At the Friends for Life conference, there are always a number of celebrities here. This year, they include Crystal Bowersox, Jay Hewitt, Charlie Kimball, Kendall Simmons to just name a few (I’m sorry (not really) there are no hyperlinks, but I’m typing this on my tablet and they are just too cumbersome to insert).
I think it is fantastic that these individuals take the time to visit with the folks here, meeting real people who have reached the pinnacle of their area is a great spot of inspiration for all of us here.
These individuals have achieved things that are incredible for any person, let alone a diabetic. The did it despite their diabetes.
Despite their diabetes.
That is one of those thin lines. “Despite your diabetes” seems to be how they are portrayed in the media… Almost like they were given an extra couple of strokes in a round of golf. That has always bothered me, that perception by the public. I certainly don’t want pity, but at the same time we all deal with things on a day-to-day basis that suck.
Here at FFL, there is more of a “He/She is diabetic just like you! They did it and so can you!’ That is an important lesson and as we learn more and more and the tools become better and better, it becomes more and more possible.
As our kids achieve more and more, we run into another thin line.
This line is the one where the diabetes community needs inspiration from these individuals and yet the community must still portray diabetes as the serious and deadly condition that it truly is.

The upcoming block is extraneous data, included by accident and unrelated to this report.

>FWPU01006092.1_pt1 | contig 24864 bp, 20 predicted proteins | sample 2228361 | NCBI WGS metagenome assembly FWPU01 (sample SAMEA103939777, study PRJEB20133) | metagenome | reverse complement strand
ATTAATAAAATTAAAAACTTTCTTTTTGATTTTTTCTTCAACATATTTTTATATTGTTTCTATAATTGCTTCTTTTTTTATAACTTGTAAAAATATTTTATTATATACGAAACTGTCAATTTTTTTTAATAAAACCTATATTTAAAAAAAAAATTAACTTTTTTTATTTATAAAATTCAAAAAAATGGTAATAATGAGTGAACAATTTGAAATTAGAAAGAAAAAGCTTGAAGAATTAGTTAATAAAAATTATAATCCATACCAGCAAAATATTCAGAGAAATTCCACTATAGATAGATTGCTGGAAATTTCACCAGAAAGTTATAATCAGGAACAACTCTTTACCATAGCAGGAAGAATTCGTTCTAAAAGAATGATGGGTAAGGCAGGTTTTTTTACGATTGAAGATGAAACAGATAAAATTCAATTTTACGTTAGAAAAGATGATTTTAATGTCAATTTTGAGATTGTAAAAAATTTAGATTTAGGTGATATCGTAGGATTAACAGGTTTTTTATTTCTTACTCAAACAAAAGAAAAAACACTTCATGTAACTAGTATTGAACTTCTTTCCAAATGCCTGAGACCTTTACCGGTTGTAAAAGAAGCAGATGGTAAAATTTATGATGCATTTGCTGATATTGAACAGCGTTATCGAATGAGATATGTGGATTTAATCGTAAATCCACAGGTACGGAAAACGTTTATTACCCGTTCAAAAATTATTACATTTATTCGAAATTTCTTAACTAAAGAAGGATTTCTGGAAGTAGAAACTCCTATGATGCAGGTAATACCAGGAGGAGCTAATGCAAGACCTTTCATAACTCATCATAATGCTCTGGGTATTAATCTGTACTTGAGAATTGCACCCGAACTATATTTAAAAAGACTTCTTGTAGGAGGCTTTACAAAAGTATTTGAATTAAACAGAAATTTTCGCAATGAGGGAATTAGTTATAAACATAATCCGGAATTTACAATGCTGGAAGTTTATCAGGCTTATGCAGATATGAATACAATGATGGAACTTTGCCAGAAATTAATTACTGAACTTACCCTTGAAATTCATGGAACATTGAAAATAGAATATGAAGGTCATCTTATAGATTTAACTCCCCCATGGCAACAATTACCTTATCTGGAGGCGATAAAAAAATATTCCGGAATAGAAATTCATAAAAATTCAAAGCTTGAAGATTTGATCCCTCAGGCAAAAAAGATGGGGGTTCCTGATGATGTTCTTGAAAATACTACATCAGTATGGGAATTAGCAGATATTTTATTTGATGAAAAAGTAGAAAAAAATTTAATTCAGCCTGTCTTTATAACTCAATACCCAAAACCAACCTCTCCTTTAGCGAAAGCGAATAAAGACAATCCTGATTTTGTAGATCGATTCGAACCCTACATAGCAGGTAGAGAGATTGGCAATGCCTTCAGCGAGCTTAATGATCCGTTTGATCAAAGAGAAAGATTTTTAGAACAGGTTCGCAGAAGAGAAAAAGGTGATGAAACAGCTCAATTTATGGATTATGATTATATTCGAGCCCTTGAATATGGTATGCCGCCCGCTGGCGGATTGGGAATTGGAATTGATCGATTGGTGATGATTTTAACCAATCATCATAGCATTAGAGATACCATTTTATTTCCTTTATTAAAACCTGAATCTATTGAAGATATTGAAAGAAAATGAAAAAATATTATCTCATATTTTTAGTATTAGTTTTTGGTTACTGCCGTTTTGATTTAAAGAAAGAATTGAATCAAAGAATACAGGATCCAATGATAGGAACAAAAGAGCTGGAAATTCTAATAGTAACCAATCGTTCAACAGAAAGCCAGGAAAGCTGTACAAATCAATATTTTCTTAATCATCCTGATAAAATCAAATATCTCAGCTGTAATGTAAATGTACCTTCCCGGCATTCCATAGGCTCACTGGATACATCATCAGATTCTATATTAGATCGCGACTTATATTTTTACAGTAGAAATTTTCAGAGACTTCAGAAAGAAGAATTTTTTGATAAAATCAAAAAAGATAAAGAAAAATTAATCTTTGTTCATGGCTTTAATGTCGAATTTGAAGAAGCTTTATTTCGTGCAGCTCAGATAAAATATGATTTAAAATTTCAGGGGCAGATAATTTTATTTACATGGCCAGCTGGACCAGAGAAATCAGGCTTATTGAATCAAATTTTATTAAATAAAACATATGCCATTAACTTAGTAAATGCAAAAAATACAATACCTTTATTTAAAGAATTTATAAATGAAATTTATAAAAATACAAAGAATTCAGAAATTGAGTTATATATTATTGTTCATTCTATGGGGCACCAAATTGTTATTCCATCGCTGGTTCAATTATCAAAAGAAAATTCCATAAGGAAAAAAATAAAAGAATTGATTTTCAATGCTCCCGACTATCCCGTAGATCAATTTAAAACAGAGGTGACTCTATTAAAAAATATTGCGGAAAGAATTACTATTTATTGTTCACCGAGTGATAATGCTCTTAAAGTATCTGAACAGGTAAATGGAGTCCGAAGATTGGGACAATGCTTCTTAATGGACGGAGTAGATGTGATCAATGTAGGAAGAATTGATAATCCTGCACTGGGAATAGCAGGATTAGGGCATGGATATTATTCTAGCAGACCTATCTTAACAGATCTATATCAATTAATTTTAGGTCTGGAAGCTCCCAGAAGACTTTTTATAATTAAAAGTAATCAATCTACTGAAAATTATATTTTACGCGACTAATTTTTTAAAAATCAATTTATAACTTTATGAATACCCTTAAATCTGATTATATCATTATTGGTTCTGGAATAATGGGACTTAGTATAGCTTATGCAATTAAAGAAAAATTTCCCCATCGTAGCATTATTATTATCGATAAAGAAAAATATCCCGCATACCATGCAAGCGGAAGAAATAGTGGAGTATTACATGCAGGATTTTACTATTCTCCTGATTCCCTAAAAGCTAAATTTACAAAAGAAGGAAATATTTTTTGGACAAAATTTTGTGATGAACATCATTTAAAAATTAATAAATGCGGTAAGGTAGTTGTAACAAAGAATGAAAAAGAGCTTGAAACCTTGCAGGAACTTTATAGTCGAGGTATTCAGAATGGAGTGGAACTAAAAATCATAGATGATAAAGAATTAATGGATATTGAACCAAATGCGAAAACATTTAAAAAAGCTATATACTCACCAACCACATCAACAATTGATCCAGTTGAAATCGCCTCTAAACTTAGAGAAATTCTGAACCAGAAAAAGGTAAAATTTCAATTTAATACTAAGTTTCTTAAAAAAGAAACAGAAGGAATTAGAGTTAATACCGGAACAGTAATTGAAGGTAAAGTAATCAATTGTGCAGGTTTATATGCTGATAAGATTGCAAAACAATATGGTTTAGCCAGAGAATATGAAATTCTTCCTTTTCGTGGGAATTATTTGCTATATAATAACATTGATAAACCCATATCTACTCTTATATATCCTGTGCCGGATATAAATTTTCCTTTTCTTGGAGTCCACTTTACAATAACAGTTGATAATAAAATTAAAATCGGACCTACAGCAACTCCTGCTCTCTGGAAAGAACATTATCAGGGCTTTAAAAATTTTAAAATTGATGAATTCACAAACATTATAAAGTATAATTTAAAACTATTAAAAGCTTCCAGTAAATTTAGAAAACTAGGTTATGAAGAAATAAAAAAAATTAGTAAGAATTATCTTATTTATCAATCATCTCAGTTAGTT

We see these incredible individuals testifying before Congress, testifying about the serious nature of diabetes while they embody the the pinnacle of human endeavor. How hard is it to truly portray the serious nature of diabetes having achieved all that? Despite the seeming paradox there, I am grateful that they do it.
Why don’t we see more of the mothers who are diabetic, who struggle for months and months (or longer) to prepare for pregnancy and then bring a beautiful child into this world. They have accomplished something wonderful. Something that many believed, not too long ago, they weren’t supposed to do.
Despite their diabetes.
DIabetic parent’s in general can bring an extra set of worries to the family. Will we stay healthy enough to be able to provide for them. Will an employer have any type of health insurance or life insurance. Will we be able to provide for our children’s future? Will we be able to give them a better life than we had.
Will we give our children or grandchildren diabetes?
We seem to hear a lot about how terrible diabetes can be, at least on the physical aspects, for children.
Once we “grow up”, we will still have the physical burden of diabetes. Plus the “normal” day to day of life, work, family, taxes. Plus the extra burden of the financial aspects of diabetes; the refills, health insurance, appointments.
Then we can add in all the worry that all those “things” can bring. The incredible physical, mental, and emotional stresses that diabetes seems to bring along with it doesn’t stop parents from loving their children, wanting them to be safe, happy and healthy. To have it better than they did. Being a role model for being a good person, for persevering to overcome and live a life.
Despite our diabetes.
These are the people who can tell you about both sides of those thin lines… the thin line we walk between inspiration and showing how to cope. And also showing it’s ok to be upset about it from time to time.
Because of our diabetes.
Disclaimer: I personally paid for all expenses involved in attending Friends For Life, including plane tickets, registration, hotel, and food. I was not asked to blog about the event, and all opinions are my own.
© 2012 Scott Strange, Strangely Diabetic and http://StrangelyDiabetic.com